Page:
One final glimpse through the telescope revealed an eerie sight of the eclipsed sun behind a silhouette of eucalyptus branches and leaves:
What a magical day! Hungry but thrilled, I headed home dreaming of the next eclipse.
Video of Annular Eclipse in Japan: May 21, 2012 - (On the other side of the international date line)
Here's what the annular eclipse looked like for those lucky enough to see it -- including my parents in Utah! In Tokyo, stormy skies created an especially eerie effect. Jump to about 1:00 for the full "ring of fire"!
The Next Solar Eclipse?
Hey, this is fun!
While documenting my jury rigging, I experimented with camera settings and captured another image of the sun with sunspots even in the glare of full daylight:
You can see that the sunspots have shifted in the past day and a half. Neat!
Be Ready For 2017 Eclipse!
Now I'm hooked. A total eclipse will cross the United States from Oregon to South Carolina on August 23, 2017.
I'm tempted to try to catch it. It covers a great deal of nowhere in the middle of the country, but the pilgrimage might be worth it!
Possibly with a camera mount and a different camera.
Moral of the story: if you know there's going to be an eclipse anywhere near you, find a telescope store and buy a solar filter or #14 mylar. Cover your camera lens, or at least cover a pair of binoculars, and get familiar with using them on the sun the day before the eclipse!
Of course, nothing can compare to astrophotography by experts. Check out the following amazing photo, which required split-second timing, positioning, and a really good telescope to capture:
Solar Eclipse from International Space Station - The moon's shadow looks even stranger from above!
This was my camera for years — or rather, a much earlier model. It looks like they've now added image stabilization and all sorts of bells and whistles that would greatly improve image quality. I've just picked up a Panasonic LUMIX camera which has a lot of smart ways of compensating for shaking and poor light conditions; stay tuned. In the meantime, though, the Powershot did surprisingly well -- see below!
Televue Pronto 2.8"
My Backpacker's Telescope
My Televue Pronto is practically an antique now. I bought this lovely old 2.8" telescope back in 1996. Nowadays you'd probably want an ETX or something that tracks the sky automatically.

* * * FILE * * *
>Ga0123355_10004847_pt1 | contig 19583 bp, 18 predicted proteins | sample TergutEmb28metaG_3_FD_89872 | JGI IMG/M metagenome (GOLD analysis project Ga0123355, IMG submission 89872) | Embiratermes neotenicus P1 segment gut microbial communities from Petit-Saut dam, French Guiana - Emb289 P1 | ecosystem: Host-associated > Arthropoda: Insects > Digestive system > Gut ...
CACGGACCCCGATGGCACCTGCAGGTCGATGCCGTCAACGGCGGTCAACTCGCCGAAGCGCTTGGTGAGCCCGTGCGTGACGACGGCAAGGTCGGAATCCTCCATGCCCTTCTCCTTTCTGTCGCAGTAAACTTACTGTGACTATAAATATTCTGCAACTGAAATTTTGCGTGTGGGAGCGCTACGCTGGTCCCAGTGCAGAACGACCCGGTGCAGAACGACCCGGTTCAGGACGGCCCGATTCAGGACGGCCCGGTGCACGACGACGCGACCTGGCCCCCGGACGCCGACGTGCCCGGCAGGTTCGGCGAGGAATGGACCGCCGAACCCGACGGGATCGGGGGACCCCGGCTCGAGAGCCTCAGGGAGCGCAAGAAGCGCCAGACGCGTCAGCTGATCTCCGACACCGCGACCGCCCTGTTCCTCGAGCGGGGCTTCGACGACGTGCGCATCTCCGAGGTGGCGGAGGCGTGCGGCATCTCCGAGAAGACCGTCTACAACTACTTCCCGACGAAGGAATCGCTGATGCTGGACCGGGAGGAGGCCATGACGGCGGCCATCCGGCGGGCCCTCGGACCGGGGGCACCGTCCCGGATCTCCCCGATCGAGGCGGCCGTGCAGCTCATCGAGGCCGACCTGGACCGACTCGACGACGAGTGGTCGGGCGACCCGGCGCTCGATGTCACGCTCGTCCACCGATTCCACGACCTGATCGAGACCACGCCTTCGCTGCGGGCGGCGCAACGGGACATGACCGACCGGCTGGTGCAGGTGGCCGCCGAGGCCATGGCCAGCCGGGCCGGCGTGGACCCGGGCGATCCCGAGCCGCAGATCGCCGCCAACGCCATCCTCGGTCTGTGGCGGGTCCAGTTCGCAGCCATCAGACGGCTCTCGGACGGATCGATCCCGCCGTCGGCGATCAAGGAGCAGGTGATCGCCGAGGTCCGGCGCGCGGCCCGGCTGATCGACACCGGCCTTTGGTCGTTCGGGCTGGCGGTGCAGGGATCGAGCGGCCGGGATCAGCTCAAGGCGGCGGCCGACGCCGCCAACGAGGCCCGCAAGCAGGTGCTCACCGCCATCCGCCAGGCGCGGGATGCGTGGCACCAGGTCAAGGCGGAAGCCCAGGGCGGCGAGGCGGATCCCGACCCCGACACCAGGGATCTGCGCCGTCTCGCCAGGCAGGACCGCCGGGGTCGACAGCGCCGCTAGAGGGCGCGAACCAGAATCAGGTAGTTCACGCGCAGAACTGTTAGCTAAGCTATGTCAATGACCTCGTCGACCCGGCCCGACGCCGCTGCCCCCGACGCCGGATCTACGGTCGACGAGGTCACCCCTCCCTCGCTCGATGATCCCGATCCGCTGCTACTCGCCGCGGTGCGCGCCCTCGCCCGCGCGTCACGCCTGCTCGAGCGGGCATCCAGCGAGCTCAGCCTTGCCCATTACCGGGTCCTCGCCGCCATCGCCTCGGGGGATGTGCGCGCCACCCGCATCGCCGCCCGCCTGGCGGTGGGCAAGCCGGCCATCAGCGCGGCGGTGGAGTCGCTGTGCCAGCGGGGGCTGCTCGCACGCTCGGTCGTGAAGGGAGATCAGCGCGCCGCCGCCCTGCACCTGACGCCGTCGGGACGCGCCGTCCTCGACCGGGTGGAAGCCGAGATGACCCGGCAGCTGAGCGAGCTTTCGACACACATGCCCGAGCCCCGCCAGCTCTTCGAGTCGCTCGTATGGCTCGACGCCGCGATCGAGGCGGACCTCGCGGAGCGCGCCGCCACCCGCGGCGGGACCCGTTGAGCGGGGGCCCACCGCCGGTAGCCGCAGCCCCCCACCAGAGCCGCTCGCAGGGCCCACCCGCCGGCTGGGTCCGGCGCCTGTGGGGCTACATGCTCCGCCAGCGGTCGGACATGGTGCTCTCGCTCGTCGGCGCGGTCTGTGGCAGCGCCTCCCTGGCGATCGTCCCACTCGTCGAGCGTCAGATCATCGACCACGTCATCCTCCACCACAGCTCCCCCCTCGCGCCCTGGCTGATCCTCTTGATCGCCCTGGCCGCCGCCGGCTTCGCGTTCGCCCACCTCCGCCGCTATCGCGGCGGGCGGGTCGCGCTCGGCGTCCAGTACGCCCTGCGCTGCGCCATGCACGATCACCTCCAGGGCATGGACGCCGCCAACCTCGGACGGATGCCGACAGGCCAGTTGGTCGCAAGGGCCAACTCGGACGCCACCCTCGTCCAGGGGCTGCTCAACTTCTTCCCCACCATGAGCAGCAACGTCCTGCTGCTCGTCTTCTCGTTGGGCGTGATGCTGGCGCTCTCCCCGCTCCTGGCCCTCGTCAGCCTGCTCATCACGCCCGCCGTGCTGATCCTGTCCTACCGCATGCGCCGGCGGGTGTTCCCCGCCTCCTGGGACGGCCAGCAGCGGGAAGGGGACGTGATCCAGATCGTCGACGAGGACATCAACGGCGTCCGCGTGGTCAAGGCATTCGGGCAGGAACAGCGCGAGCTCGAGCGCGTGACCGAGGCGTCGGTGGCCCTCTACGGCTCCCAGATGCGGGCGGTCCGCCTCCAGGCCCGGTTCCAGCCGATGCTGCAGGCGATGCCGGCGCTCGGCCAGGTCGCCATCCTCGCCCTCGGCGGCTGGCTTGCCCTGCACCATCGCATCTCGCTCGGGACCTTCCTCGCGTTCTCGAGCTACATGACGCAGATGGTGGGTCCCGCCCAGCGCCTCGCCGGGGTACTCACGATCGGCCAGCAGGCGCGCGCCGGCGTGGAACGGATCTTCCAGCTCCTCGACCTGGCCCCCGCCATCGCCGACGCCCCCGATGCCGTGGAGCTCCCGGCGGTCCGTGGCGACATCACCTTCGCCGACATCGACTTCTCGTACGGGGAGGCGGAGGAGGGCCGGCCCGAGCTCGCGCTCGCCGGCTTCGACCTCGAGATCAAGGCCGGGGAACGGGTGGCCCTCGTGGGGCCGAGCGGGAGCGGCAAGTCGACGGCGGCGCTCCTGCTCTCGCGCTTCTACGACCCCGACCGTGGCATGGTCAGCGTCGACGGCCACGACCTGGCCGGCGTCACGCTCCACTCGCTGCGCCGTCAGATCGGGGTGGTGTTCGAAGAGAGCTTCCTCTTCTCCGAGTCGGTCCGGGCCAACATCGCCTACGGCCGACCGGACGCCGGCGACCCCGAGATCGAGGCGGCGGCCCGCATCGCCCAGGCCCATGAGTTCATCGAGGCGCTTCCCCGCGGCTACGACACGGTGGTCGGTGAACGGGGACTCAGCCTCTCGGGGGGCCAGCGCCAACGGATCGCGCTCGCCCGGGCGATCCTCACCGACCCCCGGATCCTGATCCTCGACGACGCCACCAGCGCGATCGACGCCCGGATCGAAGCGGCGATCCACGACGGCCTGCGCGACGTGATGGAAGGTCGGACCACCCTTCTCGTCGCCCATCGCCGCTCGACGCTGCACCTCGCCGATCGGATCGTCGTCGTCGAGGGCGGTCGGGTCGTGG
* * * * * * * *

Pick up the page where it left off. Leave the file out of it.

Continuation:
So, here's my setup which I worked out for photographing the solar eclipse. Since then, I've trotted out this rig to check out sunspots.
If you follow astronomy blogs, you'll often read about X-flares, large solar flares, or see spectacular photos from the Solar Dynamics Observatory. It's fun to see with your own eyes what the scientists are looking at!
My Astrophotography Set-Up
Real astrophotographers spend years getting ready for a solar eclipse, gathering the right equipment (solar filter, tracking tripod, high-quality camera, good telescope) and trekking to the path of totality. In this case, it was not a total eclipse, but an annular eclipse. That's when the moon, appearing smaller at the far end of its orbit, fails to cover the solar disc completely and leaves a thin rim of the sun visible all the way around.
Where I live in southern California, I was a few hundred miles outside the direct path of the eclipse, so I would see it off-center and miss the "ring of fire" effect. Even so, 84% coverage of the sun is exciting!
On Saturday, I found a telescope shop selling mylar thick enough to be used safely to view the sun or point a camera at it without frying the camera's optics.
I had four problems. First, I only had a point-and-shoot digital camera. Second, I had no way to mount the camera on my old-fashioned backpacker telescope. Third, I needed to stretch the mylar flat across the end of my telescope. Fourth, my telescope doesn't have automated tracking: I had to aim it by hand, which meant staring at the sun. Even during an eclipse, looking at the sun unprotected causes permanent retina damage leading to blindness! It's not worth it.
So I improvised. I cut a hole in a small plastic butter tub and used superglue and duct tape to cover it with the mylar. Posterboard, tape, and leftover mylar yielded a hand-held filter that I could use for lining up my spotter 'scope. (I used the remainder to cap a pair of binoculars.)
There was no way to mount my oddly-shaped digital camera. I had to hold it over the telescope eyepiece and try to shoot straight without shaking the camera or telescope.